Until recently the majority of mental health service providers in the UK were National Health Service (NHS) trusts. Now there are roughly equal numbers of providers in the NHS and the independent sector, and the majority of the latter are funded almost entirely by the NHS. They are part of what the previous Secretary of State for Health in England and Wales started to call the ‘NHS family’. Most of these independent providers are quite small but many are growing, and the number of specialists working in such enterprises is therefore also increasing.
Sugarman & Nimmagadda (Reference Sugarman and Nimmagadda2007, this issue) rightly, in my view, challenge the College and thus its membership to examine our prejudices about and ignorance of practice outside the traditional NHS, a criticism that has long been levied by colleagues working in the Republic of Ireland, where there is no NHS.
I have asked several colleagues about their attitudes and feelings about the growth of the independent sector. Many NHS consultants I have spoken to view the independent sector negatively, bearing out Sugarman & Nimmagadda's concerns. They express frustrations about the success of private entrepreneurship in filling a market gap that NHS consultants have long been aware of, but unable to meet because of planning blight and commissioning failings in the NHS. They feel cheated when trainees expensively trained and supervised in the NHS are headhunted for well-paid posts in a sector that doesn't contribute to training. They quite rightly object if private units fail to pay sufficient attention to rehabilitation, and feel impotent to affect the placement of their own patients so far from home that home ties are too easily weakened and lost. These are real concerns but things are changing so rapidly that we can either keep our heads in the sand or face up to the need for collaboration. After all the College's charter doesn't restrict us to working with the NHS. The College has nearly 13 000 Members and Fellows worldwide; probably two-thirds work primarily in the NHS, but not necessarily exclusively. We should be concerned with clinical standards in all mental health services. Also the revalidation agenda in the UK will look to the College to provide evidence for recertification of all psychiatrists, not just NHS psychiatrists.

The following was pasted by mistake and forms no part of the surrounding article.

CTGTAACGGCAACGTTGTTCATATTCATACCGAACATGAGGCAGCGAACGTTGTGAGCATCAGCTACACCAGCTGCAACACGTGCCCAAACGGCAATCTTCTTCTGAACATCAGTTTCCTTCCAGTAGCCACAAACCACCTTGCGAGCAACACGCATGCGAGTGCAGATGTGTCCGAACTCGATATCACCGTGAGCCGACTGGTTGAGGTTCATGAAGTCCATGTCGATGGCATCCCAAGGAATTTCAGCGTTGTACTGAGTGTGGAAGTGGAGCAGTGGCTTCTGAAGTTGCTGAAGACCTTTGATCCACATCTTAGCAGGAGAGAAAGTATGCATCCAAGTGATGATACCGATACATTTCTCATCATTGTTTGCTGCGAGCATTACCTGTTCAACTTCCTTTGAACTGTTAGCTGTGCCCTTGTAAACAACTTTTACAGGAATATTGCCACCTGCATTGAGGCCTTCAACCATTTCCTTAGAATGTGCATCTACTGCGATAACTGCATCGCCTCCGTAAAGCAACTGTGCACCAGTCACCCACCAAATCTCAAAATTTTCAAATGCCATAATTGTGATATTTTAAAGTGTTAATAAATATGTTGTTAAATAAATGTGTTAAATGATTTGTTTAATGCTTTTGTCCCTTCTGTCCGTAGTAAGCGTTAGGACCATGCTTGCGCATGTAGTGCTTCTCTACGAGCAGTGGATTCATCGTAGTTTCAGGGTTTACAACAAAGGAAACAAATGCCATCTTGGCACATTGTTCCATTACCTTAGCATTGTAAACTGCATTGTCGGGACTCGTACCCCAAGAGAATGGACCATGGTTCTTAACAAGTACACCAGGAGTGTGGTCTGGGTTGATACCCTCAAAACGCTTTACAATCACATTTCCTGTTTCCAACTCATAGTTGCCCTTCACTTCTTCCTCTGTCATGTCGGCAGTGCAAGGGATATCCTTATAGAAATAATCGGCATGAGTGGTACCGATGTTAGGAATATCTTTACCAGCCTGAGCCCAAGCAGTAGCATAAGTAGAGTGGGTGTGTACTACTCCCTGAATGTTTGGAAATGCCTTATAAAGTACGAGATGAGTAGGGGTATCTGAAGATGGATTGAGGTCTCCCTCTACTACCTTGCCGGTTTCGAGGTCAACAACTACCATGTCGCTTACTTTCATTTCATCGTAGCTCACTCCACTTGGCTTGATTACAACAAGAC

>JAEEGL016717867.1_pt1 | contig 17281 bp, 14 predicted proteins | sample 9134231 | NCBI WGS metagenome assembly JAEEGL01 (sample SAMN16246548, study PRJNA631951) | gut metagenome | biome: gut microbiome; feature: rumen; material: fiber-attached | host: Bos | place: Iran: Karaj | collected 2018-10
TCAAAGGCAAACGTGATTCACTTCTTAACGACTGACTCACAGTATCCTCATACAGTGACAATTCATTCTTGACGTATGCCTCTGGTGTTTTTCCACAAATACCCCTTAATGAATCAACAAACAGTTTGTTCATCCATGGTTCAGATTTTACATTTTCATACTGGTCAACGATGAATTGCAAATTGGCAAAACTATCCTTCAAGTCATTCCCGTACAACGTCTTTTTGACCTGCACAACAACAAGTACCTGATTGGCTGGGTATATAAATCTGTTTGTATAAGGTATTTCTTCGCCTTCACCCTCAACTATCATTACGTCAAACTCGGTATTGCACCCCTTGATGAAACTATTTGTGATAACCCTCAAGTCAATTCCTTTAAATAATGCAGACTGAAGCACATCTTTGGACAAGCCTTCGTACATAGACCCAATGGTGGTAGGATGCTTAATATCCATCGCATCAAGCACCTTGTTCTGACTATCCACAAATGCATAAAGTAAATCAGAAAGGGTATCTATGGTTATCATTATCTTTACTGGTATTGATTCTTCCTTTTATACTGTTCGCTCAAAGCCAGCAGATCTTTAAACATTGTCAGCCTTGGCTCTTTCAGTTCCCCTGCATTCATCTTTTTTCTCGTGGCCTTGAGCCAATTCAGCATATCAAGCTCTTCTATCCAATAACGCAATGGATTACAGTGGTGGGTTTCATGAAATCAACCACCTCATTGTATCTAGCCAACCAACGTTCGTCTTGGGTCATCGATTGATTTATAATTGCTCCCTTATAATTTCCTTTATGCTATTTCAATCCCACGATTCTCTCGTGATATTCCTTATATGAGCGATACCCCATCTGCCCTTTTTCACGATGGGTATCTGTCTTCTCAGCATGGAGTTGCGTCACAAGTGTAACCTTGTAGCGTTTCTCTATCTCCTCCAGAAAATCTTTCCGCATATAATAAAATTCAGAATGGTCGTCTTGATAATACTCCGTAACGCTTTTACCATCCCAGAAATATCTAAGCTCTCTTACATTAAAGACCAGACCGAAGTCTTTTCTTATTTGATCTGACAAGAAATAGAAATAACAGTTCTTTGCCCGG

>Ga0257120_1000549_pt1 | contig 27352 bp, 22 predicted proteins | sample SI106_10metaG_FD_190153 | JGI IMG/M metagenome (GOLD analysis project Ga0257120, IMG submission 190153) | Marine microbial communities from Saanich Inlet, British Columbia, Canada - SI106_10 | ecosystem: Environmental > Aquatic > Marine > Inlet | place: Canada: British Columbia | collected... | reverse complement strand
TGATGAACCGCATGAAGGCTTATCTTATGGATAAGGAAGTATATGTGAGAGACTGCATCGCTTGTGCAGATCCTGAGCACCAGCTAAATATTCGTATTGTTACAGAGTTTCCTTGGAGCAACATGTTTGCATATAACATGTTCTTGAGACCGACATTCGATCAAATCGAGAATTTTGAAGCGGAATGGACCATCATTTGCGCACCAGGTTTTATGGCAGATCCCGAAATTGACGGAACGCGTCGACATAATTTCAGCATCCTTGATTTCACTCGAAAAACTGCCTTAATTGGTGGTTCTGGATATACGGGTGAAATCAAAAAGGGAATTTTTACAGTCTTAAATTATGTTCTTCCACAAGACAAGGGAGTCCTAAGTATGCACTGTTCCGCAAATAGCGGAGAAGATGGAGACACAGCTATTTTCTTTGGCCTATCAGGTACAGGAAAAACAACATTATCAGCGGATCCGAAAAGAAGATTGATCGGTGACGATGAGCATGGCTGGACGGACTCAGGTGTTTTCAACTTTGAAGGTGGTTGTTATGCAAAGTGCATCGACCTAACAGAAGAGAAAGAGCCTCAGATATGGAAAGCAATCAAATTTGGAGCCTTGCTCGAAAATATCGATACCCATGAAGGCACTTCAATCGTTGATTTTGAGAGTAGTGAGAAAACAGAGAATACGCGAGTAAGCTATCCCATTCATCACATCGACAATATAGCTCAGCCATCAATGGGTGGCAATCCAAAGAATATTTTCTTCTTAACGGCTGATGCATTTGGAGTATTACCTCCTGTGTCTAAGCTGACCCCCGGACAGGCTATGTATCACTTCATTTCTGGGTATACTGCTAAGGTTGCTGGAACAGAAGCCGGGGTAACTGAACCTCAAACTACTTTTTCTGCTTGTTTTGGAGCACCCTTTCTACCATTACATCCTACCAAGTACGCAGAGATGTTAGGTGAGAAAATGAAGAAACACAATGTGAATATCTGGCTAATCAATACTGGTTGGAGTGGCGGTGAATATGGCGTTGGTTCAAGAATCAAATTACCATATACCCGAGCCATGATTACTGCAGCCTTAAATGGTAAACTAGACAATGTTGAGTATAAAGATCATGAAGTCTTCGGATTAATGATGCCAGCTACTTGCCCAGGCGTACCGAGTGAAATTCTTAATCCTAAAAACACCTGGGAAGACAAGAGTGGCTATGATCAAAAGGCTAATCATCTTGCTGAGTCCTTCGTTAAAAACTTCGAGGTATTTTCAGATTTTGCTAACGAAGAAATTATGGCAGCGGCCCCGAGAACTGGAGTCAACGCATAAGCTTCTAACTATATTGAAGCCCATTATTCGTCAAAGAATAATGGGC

Look at continuing professional development (CPD) peer groups for example. My own peer group includes a ‘retired’ member who continues to work in single-handed private practice, and our group's discussions are enhanced by his insights and experience from outside the NHS. However, it would have been difficult for him to form a peer group without a welcome from willing NHS colleagues.
The new consultants’ contracts in the UK jurisdictions and the lack of any certainty about the availability, shape and duration of specialist posts in the future, will lead many senior trainees to inform themselves about opportunities for remunerable employment outside the NHS. Developing opportunities for choosing a training placement in the independent sector will enable this.
Do political views about the rights and wrongs of current NHS commissioning decisions dominate the agenda of the College's Central Executive Committee? How far do our concerns about standards of psychiatric practice relate to all sectors in all of our jurisdictions? I consider that there has been a change. However, change in a democratic system often waits for members to provoke it. Now that Sugarman & Nimmagadda are both members of the Central Executive Committee they will be able to affect the agenda directly. There will remain issues that are of importance only to NHS employees, such as Advisory Committee on Clinical Excellence Awards nominations, but both clinical quality improvement and training standards apply across the board. It is for them to raise issues exclusive to their sector and for others to respond in an open, non judgemental way. Most of the agenda will continue to apply to psychiatrists wherever we work.